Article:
I am not a linguist, and I don’t speak anything other than English. I took 4 years of Latin in high school and at one point I was marginally competent in Spanish, but… well, that was a while ago! As a non-linguist, monolingual American, I wanted sounds that “fit” my idea of the culture. So the names and words that were Kumar (the soldiers’ language) or derived from Kumar were drawn from Japanese and Basque. It’s probably a horrifying combination to a linguist, but it made sense to my ear and some of the meanings were particularly convenient. I hoped that if I mixed them in fairly equal proportions it would sound semi-natural, rather than like I’d meant to use just one or the other and simply gotten confused. I also hoped blending them would avoid looking like I was transparently stealing/coopting/using an existing culture (possibly either well or badly) when I meant for it to be familiar and evocative but not exactly the same as any real earth culture.

The Erdemen military reminded me of modern American military culture (dedicated, skilled, intelligent, professional, organized, hierarchical… essentially a lot of good people who are sometimes stuck in a bureaucracy, although that’s not what the story is about), but the fighting style was meant to be very reminiscent of karate. I wanted to bring a bit of Japanese flavor in through the language unique to soldiers, since so much of the rest of the setting was more European in feel. I’ve practiced karate for over twenty years, but that’s the extent of my Japanese connection. I’m pretty sure I also made up a few words that seemed to fit the right general sounds (I know I did this in later books, but I don’t remember about TKS specifically). So it's actually a very spare conlang (because I wasn't confident developing it much) rather than just Japanese.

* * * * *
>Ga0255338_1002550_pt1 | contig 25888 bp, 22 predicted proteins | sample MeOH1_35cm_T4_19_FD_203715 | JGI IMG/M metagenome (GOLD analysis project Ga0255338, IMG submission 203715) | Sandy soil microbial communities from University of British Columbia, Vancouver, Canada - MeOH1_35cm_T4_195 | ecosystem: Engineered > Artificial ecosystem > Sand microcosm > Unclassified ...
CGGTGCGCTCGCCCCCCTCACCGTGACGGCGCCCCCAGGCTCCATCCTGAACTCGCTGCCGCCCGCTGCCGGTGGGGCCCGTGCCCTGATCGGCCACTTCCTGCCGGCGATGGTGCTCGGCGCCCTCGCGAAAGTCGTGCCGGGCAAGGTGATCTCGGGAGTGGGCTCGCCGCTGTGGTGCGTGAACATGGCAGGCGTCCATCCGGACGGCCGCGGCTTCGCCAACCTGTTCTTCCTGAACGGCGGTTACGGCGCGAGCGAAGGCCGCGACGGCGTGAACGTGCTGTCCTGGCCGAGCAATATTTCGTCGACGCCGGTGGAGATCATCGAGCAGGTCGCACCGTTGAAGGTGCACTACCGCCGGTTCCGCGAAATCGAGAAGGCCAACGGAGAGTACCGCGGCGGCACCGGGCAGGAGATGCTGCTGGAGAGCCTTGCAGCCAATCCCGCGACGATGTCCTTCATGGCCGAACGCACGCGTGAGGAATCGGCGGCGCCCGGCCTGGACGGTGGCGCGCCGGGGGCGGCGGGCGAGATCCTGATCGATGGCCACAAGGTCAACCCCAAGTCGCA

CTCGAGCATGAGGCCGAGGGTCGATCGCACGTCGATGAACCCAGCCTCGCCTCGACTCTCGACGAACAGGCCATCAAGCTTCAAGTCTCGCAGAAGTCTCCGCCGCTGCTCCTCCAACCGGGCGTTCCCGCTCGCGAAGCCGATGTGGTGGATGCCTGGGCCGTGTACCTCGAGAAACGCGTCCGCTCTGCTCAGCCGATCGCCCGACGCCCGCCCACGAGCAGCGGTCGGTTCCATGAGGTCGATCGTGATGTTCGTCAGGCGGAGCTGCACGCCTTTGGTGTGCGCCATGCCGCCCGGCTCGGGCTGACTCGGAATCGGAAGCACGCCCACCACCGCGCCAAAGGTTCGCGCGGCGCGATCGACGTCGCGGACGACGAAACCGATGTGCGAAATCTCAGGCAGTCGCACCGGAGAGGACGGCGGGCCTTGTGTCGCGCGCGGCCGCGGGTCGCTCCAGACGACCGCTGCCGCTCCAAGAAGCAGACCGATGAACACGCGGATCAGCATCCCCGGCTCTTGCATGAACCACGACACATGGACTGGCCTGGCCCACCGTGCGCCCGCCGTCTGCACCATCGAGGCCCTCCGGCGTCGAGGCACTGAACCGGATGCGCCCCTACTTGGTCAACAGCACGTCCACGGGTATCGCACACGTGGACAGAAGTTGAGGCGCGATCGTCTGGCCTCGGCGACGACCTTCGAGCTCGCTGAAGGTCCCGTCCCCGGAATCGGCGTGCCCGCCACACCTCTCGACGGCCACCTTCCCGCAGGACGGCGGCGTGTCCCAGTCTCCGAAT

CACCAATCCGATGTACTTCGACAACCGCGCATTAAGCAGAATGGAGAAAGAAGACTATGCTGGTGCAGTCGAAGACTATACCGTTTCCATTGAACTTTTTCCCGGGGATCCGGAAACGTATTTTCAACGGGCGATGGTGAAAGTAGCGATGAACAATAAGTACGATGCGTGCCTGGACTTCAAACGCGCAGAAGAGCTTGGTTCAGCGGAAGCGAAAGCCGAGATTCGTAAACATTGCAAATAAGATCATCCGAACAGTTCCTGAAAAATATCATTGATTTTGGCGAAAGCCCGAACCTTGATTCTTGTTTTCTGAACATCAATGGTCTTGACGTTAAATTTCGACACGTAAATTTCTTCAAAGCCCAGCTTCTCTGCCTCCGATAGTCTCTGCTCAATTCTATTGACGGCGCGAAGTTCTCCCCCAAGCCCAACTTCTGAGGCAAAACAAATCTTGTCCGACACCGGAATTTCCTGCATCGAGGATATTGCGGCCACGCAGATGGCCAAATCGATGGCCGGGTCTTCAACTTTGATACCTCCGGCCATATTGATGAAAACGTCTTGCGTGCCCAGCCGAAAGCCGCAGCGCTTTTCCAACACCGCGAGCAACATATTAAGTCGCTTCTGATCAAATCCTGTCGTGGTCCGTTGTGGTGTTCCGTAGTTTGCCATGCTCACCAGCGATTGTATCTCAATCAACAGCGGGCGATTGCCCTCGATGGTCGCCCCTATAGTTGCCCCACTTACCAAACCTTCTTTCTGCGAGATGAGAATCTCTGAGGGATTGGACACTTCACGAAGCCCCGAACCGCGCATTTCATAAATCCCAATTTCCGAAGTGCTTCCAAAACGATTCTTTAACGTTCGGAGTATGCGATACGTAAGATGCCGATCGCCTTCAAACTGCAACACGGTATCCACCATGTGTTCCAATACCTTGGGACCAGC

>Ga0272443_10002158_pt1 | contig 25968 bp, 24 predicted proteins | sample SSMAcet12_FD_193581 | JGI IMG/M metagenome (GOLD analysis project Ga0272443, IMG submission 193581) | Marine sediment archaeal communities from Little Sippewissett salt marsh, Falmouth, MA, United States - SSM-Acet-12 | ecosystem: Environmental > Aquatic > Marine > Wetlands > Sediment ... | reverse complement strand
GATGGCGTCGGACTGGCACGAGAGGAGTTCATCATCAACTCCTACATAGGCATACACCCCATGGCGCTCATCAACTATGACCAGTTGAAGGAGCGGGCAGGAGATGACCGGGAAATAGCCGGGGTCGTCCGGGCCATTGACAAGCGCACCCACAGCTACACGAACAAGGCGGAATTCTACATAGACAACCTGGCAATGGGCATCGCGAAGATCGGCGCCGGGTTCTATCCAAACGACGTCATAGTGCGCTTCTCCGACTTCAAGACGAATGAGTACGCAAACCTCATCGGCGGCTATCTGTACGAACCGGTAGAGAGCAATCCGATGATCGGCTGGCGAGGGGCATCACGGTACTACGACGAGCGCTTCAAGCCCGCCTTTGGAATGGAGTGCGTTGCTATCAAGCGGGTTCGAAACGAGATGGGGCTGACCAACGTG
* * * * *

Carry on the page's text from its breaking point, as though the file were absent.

I had no idea that “Common” was such a cliche in fantasy, especially in gaming, but also in bad fantasy fiction. I haven’t read a lot of the old, bad ripoffs of Tolkien, so I didn’t know to avoid that name in particular. Now I wish I had, but it’s a bit late to change it. At least not everyone speaks Common… it’s a “west of the mountains” language. Common was (transparently and intentionally) drawn from English, with the occasional made-up word that seemed to sound like it fit. The language of the soldiers also serves to separate them (at least a little bit) from civilians culturally and linguistically.

It's totally possible I did what I intended to do poorly, but I did not intend to just yoink random bits of language out of context for no reason. Appropriation is not cool.

Edited at 2016-07-11 03:27 pm (UTC)
Jul. 11th, 2016 03:28 pm (UTC)
Thanks so much for joining in! It's a really absorbing topic, and I think anyone who writes or reads secondary-world fantasy thinks about it. I really appreciate your sharing!
(no subject) - CJBrightley - Jul. 11th, 2016 03:39 pm (UTC) - Expand
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Jul. 11th, 2016 03:56 pm (UTC)
The problem with some conlangs is that all the names sound alike. (Usually ending with 'a' or 'i' for females and 'o' or 'u' for males.And sprinklings of apostrophes that make no linguistic sense don't help.)

The cultural appropriation finger-shake has certainly come out for wholesale borrowings from other languages, usually by white people for minority cultures or Asian (not a minority by a long chalk!).

I think the world building is more interesting if the reader can perceive cultural patterns and or historical shifts in the naming. But to build those means taking the time to look at root words, how they change and accrete suffixes and prefixes, and sometimes a writer just wants to get the story told.
Jul. 11th, 2016 04:20 pm (UTC)
Apostrophes don't actually bother me all that much; they're just an indication of another sound possibility (a glottal stop in some cases, a change in the sound that comes before it in other cases--and probably more things than that, but those are the two I know). I think some writers do just throw them in there without actually intending them to mean anything ("Hey, this looks like Klingon, right? Okay then!"), but that's like the thing about steampunk pictures featuring meaningless gears--it's a problem with the writer/artist, not the gears or the apostrophes themselves. I fear nowadays some people may avoid apostrophes superstitiously, the way people avoid adverbs superstitiously. There's nothing wrong with them if they're used judiciously.